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  • doyla66
    doyla66 Friday, 06 December 2013

    ASIC is only applying token penalties

    Hi Denise remember our old mate Matthew George of Money Choice fame. He was the salt of the earth if you think back, butter would not melt in his mouth and as far as doing anything at all wrong by his clientele well that was just unthinkable. After many requests to ASIC regarding some of his very suspect practices and unethical conduct they finally did act, nearly TWELVE MONTHS later. He was found guilty of two issues of noncompliance and banned in two areas of his business (which can be viewed on ASIC's website). The problem being of course is that yes they (ASIC) did finally act but over the period they were not putting him on notice or making it know to Matt George he was under investigation which allowed him to be still at it business as usual as far as he was concerned. While ASIC sat and waited the victims continued to pile up, then as victims we had salt rubbed into the wounds by Matthew George being found guilty by ASIC but the victims are not catered for in any way. My real gripe with the entire system is, what is the point of a regulator or having regulations in any industry if it does not benefit the affected parties if the perpetrator is found to be guilty of the suggested noncompliance. If ASIC register and regulate the industry then when a breach of compliance is undertaken by their registered member it should not be about a fine being paid to ASIC or limp wristed bans being put in place, it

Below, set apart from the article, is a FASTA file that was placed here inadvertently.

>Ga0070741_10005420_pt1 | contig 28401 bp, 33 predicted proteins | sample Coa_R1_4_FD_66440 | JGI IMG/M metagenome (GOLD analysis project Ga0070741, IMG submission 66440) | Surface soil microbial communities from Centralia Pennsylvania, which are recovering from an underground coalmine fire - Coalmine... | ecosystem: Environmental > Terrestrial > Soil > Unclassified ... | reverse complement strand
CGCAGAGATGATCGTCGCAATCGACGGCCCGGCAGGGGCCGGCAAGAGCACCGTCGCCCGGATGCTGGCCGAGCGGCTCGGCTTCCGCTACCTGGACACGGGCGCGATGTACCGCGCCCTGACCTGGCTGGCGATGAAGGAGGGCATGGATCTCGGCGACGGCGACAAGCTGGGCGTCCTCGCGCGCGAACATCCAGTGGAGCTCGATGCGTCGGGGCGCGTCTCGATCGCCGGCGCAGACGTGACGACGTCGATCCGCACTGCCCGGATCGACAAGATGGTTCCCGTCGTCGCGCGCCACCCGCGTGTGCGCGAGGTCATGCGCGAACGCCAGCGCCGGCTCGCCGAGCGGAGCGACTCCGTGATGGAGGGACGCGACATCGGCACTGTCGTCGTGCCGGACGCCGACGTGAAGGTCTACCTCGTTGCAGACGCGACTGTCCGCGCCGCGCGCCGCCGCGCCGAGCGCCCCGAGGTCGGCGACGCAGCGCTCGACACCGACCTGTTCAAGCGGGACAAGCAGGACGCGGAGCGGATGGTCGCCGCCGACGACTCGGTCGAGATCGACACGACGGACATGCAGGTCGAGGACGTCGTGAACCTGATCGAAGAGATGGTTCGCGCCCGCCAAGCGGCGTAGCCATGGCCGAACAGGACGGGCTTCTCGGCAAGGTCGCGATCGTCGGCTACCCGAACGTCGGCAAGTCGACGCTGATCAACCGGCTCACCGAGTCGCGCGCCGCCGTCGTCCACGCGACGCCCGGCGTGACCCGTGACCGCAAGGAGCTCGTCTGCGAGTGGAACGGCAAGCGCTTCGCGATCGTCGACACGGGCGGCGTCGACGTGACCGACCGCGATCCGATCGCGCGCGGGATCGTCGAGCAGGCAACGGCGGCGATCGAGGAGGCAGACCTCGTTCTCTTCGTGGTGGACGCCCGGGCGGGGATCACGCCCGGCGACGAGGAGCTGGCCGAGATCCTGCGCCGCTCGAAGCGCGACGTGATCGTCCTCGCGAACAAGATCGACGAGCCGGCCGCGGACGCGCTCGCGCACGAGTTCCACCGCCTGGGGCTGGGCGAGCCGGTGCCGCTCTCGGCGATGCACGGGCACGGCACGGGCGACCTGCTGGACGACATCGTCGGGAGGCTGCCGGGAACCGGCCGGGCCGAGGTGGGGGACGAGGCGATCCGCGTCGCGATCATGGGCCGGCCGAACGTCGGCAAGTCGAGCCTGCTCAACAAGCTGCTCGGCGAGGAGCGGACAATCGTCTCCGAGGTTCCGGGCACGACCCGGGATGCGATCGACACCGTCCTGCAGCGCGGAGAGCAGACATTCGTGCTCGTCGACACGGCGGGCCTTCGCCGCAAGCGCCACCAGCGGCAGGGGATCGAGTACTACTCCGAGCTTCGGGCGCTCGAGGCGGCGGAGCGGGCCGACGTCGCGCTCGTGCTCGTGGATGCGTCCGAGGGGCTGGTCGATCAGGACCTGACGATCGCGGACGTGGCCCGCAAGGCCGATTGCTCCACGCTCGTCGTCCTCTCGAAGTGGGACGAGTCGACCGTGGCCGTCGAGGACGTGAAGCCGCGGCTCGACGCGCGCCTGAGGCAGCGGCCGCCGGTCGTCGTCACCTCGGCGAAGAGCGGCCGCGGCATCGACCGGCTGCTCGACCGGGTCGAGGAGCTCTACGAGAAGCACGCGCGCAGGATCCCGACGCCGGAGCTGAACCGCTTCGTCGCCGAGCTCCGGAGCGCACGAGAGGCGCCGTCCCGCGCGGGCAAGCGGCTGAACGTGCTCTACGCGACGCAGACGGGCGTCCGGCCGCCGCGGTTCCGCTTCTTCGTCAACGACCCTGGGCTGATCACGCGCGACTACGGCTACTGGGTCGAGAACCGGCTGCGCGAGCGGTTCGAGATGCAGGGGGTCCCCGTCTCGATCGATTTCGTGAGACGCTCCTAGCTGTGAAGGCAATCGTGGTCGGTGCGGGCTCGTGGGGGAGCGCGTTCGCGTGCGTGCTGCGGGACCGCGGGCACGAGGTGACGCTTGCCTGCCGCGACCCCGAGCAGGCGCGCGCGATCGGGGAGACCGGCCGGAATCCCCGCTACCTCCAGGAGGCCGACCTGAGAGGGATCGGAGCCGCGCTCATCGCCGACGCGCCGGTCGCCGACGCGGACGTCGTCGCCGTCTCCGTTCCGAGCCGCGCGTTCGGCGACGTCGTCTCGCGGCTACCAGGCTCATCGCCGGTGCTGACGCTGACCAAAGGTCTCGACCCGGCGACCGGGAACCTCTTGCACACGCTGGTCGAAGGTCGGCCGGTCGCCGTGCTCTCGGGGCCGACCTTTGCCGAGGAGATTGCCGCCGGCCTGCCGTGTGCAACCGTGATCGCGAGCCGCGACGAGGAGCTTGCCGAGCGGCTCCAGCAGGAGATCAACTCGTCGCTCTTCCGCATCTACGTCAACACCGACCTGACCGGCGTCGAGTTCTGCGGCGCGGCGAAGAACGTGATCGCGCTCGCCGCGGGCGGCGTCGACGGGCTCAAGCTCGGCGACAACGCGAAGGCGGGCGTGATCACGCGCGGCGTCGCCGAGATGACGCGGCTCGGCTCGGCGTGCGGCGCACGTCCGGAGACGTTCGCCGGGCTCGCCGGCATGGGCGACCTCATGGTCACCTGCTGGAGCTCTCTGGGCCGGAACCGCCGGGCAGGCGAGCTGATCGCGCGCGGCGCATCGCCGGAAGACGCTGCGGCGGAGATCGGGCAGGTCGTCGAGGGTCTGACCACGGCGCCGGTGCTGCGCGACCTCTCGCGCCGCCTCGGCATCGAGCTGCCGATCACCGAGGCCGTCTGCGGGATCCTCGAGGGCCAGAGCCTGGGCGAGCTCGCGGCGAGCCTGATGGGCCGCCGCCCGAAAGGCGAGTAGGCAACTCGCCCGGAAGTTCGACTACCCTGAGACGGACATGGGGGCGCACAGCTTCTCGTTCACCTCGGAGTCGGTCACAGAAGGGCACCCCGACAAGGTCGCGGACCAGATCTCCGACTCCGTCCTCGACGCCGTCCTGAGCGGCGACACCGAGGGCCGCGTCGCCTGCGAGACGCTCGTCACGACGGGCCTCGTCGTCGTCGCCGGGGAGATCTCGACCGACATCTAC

should first and foremost be about restitution and aiding the victims first then apply penalties.